Coming next spring from ECW Press: QUICK, new aphorisms. The image here shows the title in a different colour from the background, but only for online image purposes. On the printed book the title will be the same colour as the cover background and will be embossed instead. So on first glance, you’ll see only “APHORISMS GEORGE MURRAY” and then picking it up will reveal the title. Neat!
“Diversion positions itself in conversation with the work of poets such as Rachel Zolf, Kathryn Mockler and Sam Riviere who have been utilizing technological filters and search engines to organize and experiment with the vast array of information we have access to in the contemporary world. By contrast, Murray asks what happens to a text when filters used to organize or arrange information are removed. Mimicking the constant stream of divergent data we are presented with everyday on our cellphones, computers, and televisions, he leaves the conceit of filtering up to the reader.”
Just noticed that I didn’t post this in the Fall. It’s an interview I did with Shelagh Rogers on CBC’s The Next Chapter about Diversion.
I’ll be reading this Sunday at SPARKS Literary Festival at Memorial University. Lots of great authors, but I’m in the last slot of the day with Sharon Bala, Robert Chafe and Heather O’Neill. Book signings, etc. Come see!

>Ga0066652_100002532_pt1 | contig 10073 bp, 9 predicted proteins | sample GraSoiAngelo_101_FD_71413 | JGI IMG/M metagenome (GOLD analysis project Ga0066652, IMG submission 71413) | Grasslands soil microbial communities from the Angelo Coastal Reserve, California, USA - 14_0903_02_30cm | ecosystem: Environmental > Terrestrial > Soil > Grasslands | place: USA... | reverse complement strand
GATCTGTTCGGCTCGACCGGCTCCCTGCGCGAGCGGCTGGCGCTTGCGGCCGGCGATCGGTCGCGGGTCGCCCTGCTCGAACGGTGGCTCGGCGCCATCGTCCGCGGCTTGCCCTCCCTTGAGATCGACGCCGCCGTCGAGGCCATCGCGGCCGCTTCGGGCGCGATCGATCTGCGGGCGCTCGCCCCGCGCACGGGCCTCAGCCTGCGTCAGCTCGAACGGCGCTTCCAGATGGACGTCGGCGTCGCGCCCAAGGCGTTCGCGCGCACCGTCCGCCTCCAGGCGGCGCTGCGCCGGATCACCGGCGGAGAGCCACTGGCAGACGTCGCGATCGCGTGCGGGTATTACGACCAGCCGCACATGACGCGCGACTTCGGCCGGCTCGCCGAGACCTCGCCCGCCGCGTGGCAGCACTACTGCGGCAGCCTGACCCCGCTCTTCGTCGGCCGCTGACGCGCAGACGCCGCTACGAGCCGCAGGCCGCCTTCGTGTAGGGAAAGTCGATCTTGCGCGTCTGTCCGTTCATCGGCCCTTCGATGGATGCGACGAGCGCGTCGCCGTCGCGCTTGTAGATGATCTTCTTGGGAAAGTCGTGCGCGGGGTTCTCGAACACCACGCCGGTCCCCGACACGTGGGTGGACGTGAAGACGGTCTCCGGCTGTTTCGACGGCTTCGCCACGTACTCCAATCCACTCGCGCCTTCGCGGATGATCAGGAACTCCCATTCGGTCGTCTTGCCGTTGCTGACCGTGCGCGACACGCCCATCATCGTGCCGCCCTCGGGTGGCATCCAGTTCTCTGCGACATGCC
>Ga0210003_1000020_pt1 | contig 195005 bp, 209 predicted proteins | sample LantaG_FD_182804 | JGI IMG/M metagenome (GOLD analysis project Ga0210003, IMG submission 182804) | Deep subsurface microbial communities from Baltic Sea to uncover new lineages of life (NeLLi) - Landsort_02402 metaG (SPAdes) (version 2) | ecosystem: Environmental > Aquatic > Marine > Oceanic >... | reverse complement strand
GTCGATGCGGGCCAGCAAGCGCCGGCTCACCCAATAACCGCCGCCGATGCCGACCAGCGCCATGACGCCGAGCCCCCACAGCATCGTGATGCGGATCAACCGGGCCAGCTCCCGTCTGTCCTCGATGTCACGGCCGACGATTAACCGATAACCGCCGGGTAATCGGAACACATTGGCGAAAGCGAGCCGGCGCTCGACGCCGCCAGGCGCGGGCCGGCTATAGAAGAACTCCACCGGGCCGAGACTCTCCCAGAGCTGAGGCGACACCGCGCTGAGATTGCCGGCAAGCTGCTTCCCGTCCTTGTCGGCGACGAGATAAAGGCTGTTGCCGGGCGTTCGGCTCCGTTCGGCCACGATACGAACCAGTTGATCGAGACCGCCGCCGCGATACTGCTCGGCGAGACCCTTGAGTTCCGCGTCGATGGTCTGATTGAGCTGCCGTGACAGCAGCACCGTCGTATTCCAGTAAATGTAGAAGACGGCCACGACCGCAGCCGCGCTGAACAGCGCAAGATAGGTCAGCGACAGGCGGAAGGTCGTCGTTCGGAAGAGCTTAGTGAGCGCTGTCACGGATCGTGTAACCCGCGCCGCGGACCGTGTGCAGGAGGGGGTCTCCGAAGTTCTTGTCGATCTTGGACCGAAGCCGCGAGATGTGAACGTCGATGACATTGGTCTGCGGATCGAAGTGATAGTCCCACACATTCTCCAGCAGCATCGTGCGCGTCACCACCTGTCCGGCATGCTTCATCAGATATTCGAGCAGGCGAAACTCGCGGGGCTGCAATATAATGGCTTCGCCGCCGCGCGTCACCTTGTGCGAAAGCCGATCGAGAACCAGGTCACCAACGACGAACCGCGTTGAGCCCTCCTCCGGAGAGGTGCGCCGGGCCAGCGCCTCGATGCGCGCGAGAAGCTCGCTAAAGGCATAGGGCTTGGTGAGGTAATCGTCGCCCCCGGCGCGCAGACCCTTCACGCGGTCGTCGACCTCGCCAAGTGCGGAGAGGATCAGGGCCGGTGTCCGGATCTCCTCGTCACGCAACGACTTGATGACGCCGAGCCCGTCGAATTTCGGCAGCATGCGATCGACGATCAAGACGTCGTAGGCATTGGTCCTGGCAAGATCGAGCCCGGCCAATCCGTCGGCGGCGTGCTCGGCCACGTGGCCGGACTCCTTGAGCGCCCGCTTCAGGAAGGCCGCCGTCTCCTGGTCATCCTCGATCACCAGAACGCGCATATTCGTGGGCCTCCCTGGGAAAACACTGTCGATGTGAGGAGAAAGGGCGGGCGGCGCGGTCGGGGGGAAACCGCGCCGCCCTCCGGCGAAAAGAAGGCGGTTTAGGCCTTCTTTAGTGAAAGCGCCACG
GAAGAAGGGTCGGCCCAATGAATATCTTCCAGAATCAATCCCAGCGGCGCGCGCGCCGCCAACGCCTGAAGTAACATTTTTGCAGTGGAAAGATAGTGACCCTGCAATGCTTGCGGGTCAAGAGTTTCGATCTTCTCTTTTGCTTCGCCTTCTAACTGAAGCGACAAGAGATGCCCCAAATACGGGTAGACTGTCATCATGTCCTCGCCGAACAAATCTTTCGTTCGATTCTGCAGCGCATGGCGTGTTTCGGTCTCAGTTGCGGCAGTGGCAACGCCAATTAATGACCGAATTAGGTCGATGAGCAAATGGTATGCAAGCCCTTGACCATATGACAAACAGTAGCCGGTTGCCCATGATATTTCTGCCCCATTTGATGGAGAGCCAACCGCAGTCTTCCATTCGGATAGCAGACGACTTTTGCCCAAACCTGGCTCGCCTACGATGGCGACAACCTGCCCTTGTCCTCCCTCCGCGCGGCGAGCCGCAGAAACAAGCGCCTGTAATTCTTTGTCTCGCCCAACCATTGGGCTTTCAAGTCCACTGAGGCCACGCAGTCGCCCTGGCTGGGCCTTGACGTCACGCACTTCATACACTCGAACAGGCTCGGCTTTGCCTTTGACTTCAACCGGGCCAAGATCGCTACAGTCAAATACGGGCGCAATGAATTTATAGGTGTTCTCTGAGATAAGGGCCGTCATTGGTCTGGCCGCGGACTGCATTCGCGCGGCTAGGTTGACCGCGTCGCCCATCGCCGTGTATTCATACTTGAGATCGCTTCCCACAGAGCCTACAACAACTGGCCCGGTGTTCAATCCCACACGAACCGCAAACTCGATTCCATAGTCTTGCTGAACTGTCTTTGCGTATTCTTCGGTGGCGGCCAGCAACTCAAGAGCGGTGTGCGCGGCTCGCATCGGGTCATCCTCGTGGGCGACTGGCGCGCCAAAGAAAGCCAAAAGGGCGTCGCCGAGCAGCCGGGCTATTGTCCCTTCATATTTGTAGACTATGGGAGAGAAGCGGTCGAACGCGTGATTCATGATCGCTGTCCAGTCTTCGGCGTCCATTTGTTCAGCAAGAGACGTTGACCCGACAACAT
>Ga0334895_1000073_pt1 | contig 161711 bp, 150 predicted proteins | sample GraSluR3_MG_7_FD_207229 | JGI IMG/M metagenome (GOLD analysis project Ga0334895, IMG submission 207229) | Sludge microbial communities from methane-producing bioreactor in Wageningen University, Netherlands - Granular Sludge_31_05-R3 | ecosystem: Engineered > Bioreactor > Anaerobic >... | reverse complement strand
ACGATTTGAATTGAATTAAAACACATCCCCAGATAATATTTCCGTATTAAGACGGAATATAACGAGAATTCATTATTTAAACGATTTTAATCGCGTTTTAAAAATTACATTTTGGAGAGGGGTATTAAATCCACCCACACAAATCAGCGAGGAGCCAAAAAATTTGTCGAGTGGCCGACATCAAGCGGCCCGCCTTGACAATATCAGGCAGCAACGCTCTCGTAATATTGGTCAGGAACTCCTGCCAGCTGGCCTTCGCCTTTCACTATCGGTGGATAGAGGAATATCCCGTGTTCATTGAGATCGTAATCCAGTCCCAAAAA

Diversion gets a nice little review from Joan Sullivan in Atlantic Books Today. There’s no link online, so here’s a photo of it. It’s available for sale at most bookstores, or online. Try McNally Robinson or Type Books if you want to support independent bookstores. Or even Chapters and Amazon if you don’t.
Here’s a personal essay I wrote for the Quill and Quire, Canada’s book trade magazine, on the state of distraction. Or at least my state of distraction. And how this has led to my strange book, Diversion.
“I feared I was drying up. I feared I was getting old. I feared I was fading away instead of fulfilling my original plan, which was to burn out. I used to have ideas while waiting in lines at grocery stores, or while sitting in a bar, or walking down the street. Now all that time was filled with other distractions: pings from texts, Twitter alerts, 24-hour news crawls, cat videos on Facebook, ads talking to me at bus stops, five to 10 TVs per bar, all tuned to different channels, phone calls interrupting other phone calls, Candy Crush levels to be beaten, emails delivered directly to a watch on the wrist. That cavernous chamber in the brain was now filled all the time. I wasn’t writing because I was distracted.”